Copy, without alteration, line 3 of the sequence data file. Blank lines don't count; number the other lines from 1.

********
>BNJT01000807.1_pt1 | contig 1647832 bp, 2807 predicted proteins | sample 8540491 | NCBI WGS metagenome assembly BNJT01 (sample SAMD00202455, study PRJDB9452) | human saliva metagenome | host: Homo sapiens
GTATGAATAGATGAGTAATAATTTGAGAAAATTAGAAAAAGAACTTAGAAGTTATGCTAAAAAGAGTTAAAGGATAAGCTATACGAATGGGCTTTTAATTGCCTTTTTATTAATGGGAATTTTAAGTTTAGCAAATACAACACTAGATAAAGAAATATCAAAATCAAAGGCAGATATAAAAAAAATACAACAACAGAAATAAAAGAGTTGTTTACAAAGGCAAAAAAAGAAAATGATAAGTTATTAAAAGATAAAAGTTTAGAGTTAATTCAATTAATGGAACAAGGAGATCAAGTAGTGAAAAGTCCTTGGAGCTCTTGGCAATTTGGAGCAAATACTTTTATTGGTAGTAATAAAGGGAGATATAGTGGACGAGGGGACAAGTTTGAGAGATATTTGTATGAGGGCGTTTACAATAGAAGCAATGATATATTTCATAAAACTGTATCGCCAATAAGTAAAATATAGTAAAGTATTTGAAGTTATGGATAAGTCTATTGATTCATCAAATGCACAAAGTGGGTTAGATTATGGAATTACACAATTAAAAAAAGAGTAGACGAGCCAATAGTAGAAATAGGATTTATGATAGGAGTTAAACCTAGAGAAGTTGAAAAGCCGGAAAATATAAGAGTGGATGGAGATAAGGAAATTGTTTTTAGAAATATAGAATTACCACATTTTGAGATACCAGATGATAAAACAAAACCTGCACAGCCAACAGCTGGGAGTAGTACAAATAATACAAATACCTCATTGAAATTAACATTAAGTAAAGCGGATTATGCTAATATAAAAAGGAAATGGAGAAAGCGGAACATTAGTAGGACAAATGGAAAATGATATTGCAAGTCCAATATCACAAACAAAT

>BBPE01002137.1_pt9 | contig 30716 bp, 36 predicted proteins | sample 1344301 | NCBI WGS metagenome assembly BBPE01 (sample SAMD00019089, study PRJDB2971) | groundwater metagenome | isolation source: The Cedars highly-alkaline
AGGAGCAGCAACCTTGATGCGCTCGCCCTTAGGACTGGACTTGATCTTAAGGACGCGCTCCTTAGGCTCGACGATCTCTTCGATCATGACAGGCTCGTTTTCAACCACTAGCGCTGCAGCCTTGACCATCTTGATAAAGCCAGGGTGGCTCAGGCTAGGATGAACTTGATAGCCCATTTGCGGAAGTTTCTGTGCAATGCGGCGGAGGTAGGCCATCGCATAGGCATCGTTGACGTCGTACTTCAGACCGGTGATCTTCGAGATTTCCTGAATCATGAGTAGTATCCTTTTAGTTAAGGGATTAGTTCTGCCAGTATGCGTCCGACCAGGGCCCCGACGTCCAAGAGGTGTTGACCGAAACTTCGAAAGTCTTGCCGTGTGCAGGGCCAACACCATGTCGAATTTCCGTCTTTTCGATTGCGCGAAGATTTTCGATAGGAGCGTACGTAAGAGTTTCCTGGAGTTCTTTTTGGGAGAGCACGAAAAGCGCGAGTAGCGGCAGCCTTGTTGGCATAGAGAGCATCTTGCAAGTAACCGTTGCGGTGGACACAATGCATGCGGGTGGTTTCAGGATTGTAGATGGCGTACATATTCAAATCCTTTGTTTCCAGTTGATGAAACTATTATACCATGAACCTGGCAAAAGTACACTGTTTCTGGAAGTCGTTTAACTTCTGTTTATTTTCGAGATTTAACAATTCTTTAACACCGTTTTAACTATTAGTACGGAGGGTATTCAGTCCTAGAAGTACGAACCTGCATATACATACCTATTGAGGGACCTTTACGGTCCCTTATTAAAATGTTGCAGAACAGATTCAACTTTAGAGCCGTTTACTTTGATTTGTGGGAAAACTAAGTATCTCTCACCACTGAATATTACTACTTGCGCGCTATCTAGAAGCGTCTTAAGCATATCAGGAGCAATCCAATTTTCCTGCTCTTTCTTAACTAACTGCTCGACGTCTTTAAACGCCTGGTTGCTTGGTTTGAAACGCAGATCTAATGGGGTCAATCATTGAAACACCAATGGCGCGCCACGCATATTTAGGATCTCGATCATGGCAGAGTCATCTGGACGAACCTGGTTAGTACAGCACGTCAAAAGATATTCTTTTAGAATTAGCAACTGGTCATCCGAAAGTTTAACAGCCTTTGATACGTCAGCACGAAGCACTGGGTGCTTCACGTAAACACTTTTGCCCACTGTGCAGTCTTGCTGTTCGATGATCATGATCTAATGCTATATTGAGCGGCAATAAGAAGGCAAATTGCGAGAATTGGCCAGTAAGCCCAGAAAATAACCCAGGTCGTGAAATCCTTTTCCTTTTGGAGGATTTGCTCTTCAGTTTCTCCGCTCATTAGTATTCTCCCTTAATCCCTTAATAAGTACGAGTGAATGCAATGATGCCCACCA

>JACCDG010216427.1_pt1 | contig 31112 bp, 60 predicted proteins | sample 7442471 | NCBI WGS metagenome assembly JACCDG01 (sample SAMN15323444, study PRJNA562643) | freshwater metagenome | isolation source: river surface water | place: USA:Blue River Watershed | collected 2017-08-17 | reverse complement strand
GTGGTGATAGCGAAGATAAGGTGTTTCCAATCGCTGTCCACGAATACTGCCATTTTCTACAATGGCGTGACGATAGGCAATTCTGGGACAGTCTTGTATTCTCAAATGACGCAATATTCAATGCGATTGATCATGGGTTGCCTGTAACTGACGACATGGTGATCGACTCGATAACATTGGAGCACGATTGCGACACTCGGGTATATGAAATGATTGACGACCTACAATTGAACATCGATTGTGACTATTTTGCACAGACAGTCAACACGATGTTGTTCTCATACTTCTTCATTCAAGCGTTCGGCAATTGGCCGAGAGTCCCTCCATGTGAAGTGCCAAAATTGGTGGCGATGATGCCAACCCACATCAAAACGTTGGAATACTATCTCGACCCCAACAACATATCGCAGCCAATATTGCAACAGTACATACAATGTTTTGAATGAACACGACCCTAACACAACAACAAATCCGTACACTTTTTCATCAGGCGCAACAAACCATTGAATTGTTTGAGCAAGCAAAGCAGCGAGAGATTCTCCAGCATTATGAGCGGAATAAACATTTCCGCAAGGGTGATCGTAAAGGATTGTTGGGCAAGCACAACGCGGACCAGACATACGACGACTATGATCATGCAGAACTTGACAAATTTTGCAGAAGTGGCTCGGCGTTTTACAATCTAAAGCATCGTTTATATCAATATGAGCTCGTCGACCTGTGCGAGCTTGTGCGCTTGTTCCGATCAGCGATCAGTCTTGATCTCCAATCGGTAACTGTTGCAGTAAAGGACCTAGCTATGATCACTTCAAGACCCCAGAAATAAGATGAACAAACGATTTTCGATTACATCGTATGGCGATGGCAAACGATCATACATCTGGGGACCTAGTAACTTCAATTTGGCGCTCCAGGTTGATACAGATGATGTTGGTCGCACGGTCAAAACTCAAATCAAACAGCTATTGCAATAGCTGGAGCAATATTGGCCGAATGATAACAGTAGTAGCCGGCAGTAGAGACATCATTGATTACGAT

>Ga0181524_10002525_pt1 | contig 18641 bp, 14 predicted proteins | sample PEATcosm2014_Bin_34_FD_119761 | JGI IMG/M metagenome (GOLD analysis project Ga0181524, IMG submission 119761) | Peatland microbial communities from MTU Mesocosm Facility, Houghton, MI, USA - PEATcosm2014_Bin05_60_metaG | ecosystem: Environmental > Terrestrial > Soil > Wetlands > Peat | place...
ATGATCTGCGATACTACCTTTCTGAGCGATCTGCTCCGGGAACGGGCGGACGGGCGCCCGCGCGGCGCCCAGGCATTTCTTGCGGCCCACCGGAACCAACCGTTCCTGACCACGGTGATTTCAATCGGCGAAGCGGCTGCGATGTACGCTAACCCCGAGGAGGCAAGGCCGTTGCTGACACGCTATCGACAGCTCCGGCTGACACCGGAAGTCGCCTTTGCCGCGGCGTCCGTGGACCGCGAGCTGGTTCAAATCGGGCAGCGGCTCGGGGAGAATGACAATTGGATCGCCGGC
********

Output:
>BBPE01002137.1_pt9 | contig 30716 bp, 36 predicted proteins | sample 1344301 | NCBI WGS metagenome assembly BBPE01 (sample SAMD00019089, study PRJDB2971) | groundwater metagenome | isolation source: The Cedars highly-alkaline